5. location is important. the ideal place should be cool and dry. whether its the basement or the garage just keep them in the shade and away from the heat (as much as possible) Sometime around late December (2010) or early January (2011) you will want to store them in your fridge (NOT THE FREEZER) most spring bulbs need about 2 months of cold climate (just above freezing 35-38 degrees) to allow them to bloom (use the potato drawer (crisper) in your fridge to store the bulbs, and prepare it as you did the cardboard box and newspaper) … remember to keep them away from other veggies (these put off ethylene gas which will kill your bulbs)

    6. regardless of where they are (in a box, bag or the fridge) you need to check on them about every 3-4 weeks, turning them as a mother hen would her eggs. if any of them feel “mushy” – toss them

    7. the bulbs should not need much water, but they will need some … maybe once a month. I would use a watering can and WITHOUT removing the newspaper give them a quick watering (enough to soak the top layers of newspaper) this should be enough water to keep them “active”

    8. SPRING TIME (2011) dig the soil to a depth of about 1 foot deep and amend it with peat moss and/or compost to make it drain fast. spring bulbs love a well-drained area. wet soil will help promote fungus, disease and may rot the bulbs. a fast releasing, high nitrogen fertilizer can be added to the soil at this time (this will help to promote root growth)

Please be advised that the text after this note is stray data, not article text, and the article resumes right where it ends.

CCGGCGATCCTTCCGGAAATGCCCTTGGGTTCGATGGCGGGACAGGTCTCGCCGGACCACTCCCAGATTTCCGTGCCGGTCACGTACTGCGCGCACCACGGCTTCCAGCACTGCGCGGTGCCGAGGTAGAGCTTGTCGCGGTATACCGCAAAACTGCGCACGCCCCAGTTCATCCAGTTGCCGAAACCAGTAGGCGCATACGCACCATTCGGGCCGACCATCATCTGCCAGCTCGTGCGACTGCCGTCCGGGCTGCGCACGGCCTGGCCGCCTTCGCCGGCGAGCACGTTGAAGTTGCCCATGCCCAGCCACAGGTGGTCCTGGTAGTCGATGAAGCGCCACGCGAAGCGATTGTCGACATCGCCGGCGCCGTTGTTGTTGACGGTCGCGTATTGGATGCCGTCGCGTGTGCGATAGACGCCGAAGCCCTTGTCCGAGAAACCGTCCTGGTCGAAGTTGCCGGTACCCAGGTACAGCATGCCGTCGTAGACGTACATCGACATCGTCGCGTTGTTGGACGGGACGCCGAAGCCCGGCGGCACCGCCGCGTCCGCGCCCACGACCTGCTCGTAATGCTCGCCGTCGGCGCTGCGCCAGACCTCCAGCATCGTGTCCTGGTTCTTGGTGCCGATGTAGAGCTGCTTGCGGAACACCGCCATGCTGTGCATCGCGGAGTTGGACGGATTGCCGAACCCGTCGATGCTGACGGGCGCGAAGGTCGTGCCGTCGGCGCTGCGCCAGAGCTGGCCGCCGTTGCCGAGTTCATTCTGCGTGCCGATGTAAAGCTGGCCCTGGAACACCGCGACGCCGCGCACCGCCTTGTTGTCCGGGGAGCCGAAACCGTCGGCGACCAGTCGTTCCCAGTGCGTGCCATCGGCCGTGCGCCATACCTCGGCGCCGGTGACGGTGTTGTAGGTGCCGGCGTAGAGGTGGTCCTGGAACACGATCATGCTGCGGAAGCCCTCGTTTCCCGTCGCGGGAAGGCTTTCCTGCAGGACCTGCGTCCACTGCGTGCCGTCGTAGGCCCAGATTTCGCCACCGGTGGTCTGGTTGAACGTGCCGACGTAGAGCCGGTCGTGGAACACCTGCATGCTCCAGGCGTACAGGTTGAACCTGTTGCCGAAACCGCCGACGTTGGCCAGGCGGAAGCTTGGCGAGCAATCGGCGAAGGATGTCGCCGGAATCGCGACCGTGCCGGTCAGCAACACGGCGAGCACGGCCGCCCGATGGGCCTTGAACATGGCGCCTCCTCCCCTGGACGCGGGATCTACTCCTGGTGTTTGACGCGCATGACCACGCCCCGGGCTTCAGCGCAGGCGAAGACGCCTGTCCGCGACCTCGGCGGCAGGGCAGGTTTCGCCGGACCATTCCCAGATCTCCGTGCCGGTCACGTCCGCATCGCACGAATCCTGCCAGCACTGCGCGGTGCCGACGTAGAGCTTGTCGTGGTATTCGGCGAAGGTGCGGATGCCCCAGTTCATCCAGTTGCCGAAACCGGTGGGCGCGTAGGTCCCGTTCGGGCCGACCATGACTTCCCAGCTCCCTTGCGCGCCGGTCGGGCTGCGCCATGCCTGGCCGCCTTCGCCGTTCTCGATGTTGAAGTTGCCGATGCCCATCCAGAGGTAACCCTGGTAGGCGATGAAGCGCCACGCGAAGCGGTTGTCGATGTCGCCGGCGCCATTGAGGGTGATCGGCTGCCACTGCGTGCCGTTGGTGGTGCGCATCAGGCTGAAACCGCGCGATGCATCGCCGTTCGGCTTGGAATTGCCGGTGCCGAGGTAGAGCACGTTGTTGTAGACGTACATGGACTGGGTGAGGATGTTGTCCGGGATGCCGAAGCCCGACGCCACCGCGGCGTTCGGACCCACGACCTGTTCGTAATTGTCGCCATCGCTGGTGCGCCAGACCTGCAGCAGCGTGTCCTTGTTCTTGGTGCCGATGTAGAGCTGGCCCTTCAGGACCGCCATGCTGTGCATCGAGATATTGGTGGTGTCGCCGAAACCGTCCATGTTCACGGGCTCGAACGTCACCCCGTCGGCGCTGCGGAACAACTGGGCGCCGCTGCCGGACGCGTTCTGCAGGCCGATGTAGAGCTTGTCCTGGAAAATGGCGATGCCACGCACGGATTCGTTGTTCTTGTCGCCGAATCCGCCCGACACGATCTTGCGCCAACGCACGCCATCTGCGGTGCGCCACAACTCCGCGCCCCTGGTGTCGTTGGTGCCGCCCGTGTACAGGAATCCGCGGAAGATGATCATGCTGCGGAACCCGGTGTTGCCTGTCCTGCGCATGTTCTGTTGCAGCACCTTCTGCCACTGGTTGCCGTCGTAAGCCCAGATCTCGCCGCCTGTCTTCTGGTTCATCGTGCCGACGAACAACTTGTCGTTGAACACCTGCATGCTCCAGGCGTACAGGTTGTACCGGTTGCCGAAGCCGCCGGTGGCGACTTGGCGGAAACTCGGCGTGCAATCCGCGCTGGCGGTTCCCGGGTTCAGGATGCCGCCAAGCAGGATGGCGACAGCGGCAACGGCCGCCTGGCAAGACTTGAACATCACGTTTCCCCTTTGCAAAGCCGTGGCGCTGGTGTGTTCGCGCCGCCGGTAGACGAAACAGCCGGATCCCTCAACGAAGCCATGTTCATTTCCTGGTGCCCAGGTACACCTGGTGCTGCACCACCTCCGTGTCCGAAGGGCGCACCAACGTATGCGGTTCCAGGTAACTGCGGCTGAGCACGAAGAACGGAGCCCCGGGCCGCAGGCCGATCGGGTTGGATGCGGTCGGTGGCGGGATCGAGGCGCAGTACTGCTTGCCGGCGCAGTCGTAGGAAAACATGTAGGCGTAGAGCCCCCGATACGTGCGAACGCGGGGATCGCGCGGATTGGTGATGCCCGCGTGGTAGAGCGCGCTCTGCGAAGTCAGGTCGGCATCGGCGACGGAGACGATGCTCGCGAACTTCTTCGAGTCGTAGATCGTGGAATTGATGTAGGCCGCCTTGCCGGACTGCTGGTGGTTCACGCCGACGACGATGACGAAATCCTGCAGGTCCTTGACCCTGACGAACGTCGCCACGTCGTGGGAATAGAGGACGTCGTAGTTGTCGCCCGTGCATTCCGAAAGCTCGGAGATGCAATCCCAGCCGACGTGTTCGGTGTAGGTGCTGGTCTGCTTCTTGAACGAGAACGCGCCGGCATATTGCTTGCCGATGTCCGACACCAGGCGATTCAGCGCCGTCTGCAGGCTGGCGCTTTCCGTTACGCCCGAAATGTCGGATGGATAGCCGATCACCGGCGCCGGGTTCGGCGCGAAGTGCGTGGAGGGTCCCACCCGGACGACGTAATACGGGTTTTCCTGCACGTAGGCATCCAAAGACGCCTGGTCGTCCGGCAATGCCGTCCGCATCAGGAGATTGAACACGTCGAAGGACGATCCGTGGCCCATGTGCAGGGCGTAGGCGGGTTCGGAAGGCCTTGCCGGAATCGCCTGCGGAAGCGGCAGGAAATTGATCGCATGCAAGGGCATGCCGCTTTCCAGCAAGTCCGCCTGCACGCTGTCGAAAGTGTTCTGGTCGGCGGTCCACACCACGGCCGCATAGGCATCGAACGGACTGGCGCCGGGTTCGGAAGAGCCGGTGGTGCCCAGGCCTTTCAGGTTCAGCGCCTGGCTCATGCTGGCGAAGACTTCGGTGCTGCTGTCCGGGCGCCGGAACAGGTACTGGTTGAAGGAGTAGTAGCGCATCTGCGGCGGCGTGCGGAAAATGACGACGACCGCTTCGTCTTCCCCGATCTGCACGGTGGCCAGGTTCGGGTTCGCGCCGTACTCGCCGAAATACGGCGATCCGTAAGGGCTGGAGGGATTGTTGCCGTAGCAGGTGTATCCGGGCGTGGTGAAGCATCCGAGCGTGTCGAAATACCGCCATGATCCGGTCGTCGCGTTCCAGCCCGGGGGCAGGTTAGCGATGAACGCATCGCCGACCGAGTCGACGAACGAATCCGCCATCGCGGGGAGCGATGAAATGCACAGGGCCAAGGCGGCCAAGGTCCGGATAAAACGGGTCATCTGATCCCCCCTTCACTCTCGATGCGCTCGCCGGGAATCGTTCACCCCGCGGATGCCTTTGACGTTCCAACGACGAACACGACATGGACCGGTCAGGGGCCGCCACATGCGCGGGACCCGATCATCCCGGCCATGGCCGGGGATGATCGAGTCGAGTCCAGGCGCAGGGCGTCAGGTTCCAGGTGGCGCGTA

9. bulbs should be planted at no more than 5 per square foot, placing about 5 inches apart. it goes without saying, but plant the bulbs pointed end up (you don’t know how many people have complained to me why their bulbs aren’t growing the right way)

    9. plant the bulbs at about 3 times their widest girth (some people say a depth of 8 inches is about right) don’t forget to include any mulch (for example … you are going to add 3 inches of mulch, then plant the bulb 5 inches deep and then add the mulch for a total of 8 inches deep) … additionally, if the area will be getting a LOT of sunshine, you may want to plant an inch or 2 deeper (8-10 inches deep) … and if they are getting a lot of shade, then plant an inch or 2 shallower (5-7 inches deep) (has to do with how fast the soil gets warm and how long it stays warm)

    11. the bulbs should bloom, but be aware that the flowers may not be as big as you might expect (again, due to the fact that the bulbs are not yet established, and the root system will be weak)

    12. after the blooms have died off, you can deadhead the plant, but DO NOT cut back the foliage. it’s important that you allow them to “ripen” thoroughly before cutting them off. I would just let the leaves dry out and go past that “yellow” look. the foliage supplies the bulbs with the needed energy for next year’s bloom (if you want, you can fertilize again at this point with a slow releasing, low nitrogen fertilizer)

    13. don’t expect much the first year or two … zone 6 and 7 peak time for spring bulbs is usually around April … while zone 8 is mid March … and zone 5 would be early May

    there are several bulb catalogs that can be ordered … 2 that I get can be found at and

    additionally, keep your local nursery in mind, they will have many more tips, hints and suggestions that will ensure that your garden will grow to it’s peak each year

    good luck with wintering your bulbs and I hope to see some pictures posted next spring